Surtsey is a volcanic island that broke through the surface of the sea on November 14, 1963.

On that date, journalists and scientists traveled from all over the world to witness the birth of this island of the coast of Iceland.

The eruption column, which occasionally rose as much as 15,240m (50,000ft), could be seen from Reykjavik, Iceland's capital, around 120km (75mi) to the northwest.

Surtsey during its 1963 eruptionAfter two days of observation, scientists were able to discern an object in the heart of the dense, billowing cloud.

A huge ridge of rock began to take shape. Before long an island, about 40m (130ft) in height and 550m (1,800ft) in length, was clearly visible.

The Place Name Committee of the government of Iceland named the volcano Surtur, after a Scandinavian fire god.

By the end of January 1964, the growing island, now named Surtsey, rose about 150m (500ft) above the sea and covered about (1sq.mi), an area roughly half the size of New York City's Central Park.

Scientists suspected that it would exist only for a short period, since the pumice and ash of the tephra, the island's chief constituent, would be unable to resist the battering of the waves and wind.

North Spit of Surtsey January 2009However, in February 1964, the northwest face of Surtsey erupted, and a second volcano poured out large streams of lava. As the lava spread outward from the cone of this volcano, named Surtur Junior by watching scientists, it flowed over the tephra and solidified into a tough shield at the island's northern edge.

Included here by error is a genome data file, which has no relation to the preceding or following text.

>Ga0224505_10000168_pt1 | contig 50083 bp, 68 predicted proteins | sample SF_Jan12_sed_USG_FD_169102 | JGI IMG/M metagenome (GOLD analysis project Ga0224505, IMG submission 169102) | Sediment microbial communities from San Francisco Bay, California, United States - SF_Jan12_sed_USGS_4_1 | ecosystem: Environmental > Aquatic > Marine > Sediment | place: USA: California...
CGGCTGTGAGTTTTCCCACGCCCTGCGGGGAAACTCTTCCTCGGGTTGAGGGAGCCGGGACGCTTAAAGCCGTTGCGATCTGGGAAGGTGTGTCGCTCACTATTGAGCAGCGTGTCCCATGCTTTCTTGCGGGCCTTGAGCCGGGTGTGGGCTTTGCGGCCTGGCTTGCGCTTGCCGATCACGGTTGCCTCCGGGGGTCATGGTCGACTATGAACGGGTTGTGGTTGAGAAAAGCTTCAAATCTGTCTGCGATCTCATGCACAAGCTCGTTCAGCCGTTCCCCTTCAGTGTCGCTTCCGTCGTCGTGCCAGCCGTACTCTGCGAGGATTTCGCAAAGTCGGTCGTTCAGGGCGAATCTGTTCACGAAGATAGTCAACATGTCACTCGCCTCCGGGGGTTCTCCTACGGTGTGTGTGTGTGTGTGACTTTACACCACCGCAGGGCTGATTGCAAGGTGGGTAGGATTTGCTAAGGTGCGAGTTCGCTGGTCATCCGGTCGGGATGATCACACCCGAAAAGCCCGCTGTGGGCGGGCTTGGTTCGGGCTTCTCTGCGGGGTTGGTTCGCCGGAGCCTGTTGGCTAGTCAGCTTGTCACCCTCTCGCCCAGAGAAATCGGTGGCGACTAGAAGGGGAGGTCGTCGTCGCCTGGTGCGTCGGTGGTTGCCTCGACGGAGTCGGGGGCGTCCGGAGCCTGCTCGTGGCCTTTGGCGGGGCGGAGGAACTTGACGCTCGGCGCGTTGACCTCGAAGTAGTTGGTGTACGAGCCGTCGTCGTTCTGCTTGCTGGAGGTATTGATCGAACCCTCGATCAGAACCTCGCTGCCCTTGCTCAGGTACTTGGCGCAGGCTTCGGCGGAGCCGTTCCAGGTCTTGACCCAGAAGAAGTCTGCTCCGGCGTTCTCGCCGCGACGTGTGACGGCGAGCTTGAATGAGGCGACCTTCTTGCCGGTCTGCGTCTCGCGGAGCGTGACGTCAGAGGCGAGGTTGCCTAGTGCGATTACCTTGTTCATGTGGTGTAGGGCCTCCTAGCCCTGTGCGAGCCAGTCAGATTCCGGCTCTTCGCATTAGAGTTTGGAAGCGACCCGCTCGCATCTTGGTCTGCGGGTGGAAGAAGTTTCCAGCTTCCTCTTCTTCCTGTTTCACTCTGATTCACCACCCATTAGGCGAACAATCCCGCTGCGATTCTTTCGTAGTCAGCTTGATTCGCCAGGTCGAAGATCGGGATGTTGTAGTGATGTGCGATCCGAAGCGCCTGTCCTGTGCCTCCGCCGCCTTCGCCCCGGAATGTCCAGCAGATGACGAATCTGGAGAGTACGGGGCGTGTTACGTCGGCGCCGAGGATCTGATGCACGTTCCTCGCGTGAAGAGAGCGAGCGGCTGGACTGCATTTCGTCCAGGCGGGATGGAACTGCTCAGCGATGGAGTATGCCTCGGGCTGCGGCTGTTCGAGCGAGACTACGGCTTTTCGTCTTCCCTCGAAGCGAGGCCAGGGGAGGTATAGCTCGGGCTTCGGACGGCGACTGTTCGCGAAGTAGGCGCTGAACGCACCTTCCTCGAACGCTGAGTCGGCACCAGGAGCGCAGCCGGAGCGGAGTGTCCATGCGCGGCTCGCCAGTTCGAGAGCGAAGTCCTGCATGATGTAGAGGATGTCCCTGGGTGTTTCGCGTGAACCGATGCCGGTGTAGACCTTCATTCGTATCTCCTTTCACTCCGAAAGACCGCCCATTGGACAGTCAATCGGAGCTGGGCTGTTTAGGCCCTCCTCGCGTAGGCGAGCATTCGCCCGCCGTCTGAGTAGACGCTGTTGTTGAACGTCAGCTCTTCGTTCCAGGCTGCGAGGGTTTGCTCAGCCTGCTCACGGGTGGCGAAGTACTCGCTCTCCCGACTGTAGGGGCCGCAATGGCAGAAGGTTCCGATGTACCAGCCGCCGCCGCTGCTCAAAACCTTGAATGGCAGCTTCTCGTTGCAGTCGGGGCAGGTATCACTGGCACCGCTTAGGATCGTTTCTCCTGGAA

Eventually lava flowed out of Surtur itself and mingled with the tephra to form a substance that could withstand the fiercest storms.

The eruptions on Surtsey ceased altogether in 1967.

Mid-Atlantic Ridge

Surtur is one of many volcanoes to have erupted from the Mid-Atlantic Ridge. This mountain chain, most of it below sea level, runs for more than 16,000km (10,000mi) down the centre of the Atlantic Ocean from Jan Mayen Island in the north to the Bouvet Island in the south.

Iceland is the largest above-sea island of the ridge. All of its satellite islands have, like Surtsey, appeared from beneath the ocean

Life on Surtsey

The creation of a brand new island gave scientists an opportunity to study how plants and animals colonize sterile territory.

From the moment of its creation, Surtsey became a laboratory.

Visitors were forbidden lest they inadvertently brought seeds or spores with them in their clothes or on their footwear. Only teams of scientists wearing sterile clothing were permitted to land on the island to investigate the volcano and any signs of life.

The island's shore was first colonized by bacteria, molds, seaweeds and green algae.

After three years, mosses took hold on the lava. They were followed by lichens five years later.

Enough seeds arrived, either borne on the wind or else airlifted by seabirds, to produce a scattering of grasses and sedges.

In 1970, fulmars and black guillemots started nesting in cliffs on the western side of the island.

Surtsey has since become a stopping point for migratory birds, such as geese and swans.

Seals, which live in the surrounding waters, have also been seen basking on the island.